The top members of the Senate Judiciary Committee said Wednesday that the nation’s courts may be the only way to determine if the White House violated wiretapping and privacy laws when it eavesdropped on Americans without court orders.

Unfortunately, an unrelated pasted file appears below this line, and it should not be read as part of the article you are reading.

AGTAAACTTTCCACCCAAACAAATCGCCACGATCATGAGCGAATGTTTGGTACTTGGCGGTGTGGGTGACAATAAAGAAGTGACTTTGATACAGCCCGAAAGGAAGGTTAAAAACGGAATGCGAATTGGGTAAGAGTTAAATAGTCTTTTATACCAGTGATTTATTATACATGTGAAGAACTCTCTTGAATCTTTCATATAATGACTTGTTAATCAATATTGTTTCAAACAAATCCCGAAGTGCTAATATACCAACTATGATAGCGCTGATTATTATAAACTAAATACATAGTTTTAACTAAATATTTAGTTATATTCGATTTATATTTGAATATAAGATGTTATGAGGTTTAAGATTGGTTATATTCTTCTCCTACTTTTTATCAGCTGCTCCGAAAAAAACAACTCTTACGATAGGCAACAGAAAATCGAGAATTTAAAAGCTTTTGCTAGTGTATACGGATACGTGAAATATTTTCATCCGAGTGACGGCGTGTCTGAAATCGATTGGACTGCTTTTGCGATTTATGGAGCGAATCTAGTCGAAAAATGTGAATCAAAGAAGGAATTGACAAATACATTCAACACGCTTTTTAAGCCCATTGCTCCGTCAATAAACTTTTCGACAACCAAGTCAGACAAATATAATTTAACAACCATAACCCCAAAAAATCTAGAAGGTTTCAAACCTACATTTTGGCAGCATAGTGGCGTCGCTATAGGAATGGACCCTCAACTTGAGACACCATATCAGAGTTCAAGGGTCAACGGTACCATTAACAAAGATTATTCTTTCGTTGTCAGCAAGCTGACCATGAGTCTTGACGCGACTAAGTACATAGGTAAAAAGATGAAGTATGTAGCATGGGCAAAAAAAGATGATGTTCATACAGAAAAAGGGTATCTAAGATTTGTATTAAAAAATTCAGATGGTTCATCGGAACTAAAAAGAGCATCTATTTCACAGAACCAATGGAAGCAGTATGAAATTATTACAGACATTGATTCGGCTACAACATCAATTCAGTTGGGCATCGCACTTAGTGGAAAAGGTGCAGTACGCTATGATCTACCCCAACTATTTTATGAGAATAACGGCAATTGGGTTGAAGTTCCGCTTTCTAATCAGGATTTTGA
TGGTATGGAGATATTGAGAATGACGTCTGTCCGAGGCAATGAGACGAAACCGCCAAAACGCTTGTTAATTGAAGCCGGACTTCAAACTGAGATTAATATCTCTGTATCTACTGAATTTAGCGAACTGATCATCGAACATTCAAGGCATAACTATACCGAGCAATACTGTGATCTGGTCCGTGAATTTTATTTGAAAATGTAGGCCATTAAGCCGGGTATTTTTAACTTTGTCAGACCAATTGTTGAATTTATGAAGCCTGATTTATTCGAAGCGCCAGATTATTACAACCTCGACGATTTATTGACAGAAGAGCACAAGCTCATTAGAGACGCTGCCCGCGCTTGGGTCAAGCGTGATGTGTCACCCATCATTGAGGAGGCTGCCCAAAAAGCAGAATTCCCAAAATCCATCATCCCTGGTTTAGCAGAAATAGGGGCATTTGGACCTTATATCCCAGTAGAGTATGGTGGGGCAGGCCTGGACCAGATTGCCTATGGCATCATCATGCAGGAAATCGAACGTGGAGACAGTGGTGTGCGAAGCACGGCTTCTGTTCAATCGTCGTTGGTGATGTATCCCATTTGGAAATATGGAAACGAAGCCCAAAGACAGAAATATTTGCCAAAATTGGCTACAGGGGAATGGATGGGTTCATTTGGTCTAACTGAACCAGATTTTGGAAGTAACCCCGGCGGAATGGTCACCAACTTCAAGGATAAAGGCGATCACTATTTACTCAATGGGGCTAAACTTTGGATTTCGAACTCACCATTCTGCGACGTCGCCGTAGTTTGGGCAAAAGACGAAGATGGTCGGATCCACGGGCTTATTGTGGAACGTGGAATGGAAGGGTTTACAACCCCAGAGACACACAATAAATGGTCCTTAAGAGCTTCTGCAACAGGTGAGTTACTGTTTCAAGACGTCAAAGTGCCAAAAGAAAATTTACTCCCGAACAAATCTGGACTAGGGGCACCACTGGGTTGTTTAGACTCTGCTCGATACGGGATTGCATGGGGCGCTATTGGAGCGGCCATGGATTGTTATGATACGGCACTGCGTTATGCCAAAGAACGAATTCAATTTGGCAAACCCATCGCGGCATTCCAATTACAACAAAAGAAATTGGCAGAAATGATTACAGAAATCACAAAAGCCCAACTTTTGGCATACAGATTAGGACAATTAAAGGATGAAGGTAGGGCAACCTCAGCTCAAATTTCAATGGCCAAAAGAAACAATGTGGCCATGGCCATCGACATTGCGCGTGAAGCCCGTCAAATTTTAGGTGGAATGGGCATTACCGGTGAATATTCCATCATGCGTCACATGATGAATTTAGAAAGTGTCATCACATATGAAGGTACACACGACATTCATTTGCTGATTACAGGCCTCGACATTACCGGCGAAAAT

The senators remain reluctant to grant legal immunity to telecommunications companies that allegedly helped.Legal protection for the companies is a top priority for President Bush, who has vowed to veto any eavesdropping bill that does not provide it.Telecommunications companies face about 40 civil lawsuits nationwide for alleged violations of wiretapping and surveillance laws at the Bush administration’s request. Another five lawsuits have been filed against the U.S. government.At issue is the interception of American e-mails and phone calls from 2001 to 2007. The so-called Terrorist Surveillance Program was conducted without the consent of the secret Foreign Intelligence Surveillance Court, which oversees intelligence agencies’ eavesdropping inside the United States.The Senate Intelligence Committee provided immunity in its version of a new eavesdropping bill. It bars civil lawsuits against telecommunications companies if the attorney general and national intelligence director certify that the companies acted on written orders approved by the president. The Judiciary panel still needs to act on the bill before it goes before the full Senate.Judiciary Committee Chairman Sen. Patrick Leahy, D-Vt., said he would agree to immunize telecommunications only if there is an effective way to scrutinize the Bush administration’s secret surveillance program.”The lawsuits … are perhaps the only avenue that exists for an outside review of the government’s program, an honest assessment of its legal arguments, especially as the Congress has for years been stonewalled on this program,” Leahy said at a committee hearing Wednesday.The committee’s senior Republican, Pennsylvania Sen. Arlen Specter, said the courts are best equipped to rein in presidential powers. “In the long history of this country, the courts have done a much better job in protecting civil liberties than has the Congress from an overreaching executive branch,” he said.Assistant Attorney General Kenneth Wainstein said the lawsuits could financially cripple the telecommunications industry with billions in fines if they lost. He said even closed court hearings could harm national security by airing classified information. And he warned that terrorists could target companies accused in court.Wainstein told the committee that internal investigations are under way to determine if laws were broken.Four former Justice Department officials who tried to block a Bush administration surveillance order in a dramatic 2004 showdown at then-Attorney General John Ashcroft’s hospital bedside all endorsed telecommunications immunity this week in a letter to the Judiciary Committee.”Given our experiences, we can certainly understand that reasonable people may question and wish to probe the legal bases for such intelligence activities,” states the letter signed by Ashcroft, James B. Comey, Patrick F. Philbin and Jack Goldsmith. “The best place for that examination and debate is not in a public lawsuit.”The White House has just this week granted the Senate Judiciary Committee access to the legal opinions and authorization letters justifying the program, which Leahy’s committee has sought for the last two years after the program was exposed by The New York Times.Copyright 2007 Associated Press. All Rights Reserved. This material may not be published, broadcast, rewritten, or redistributed.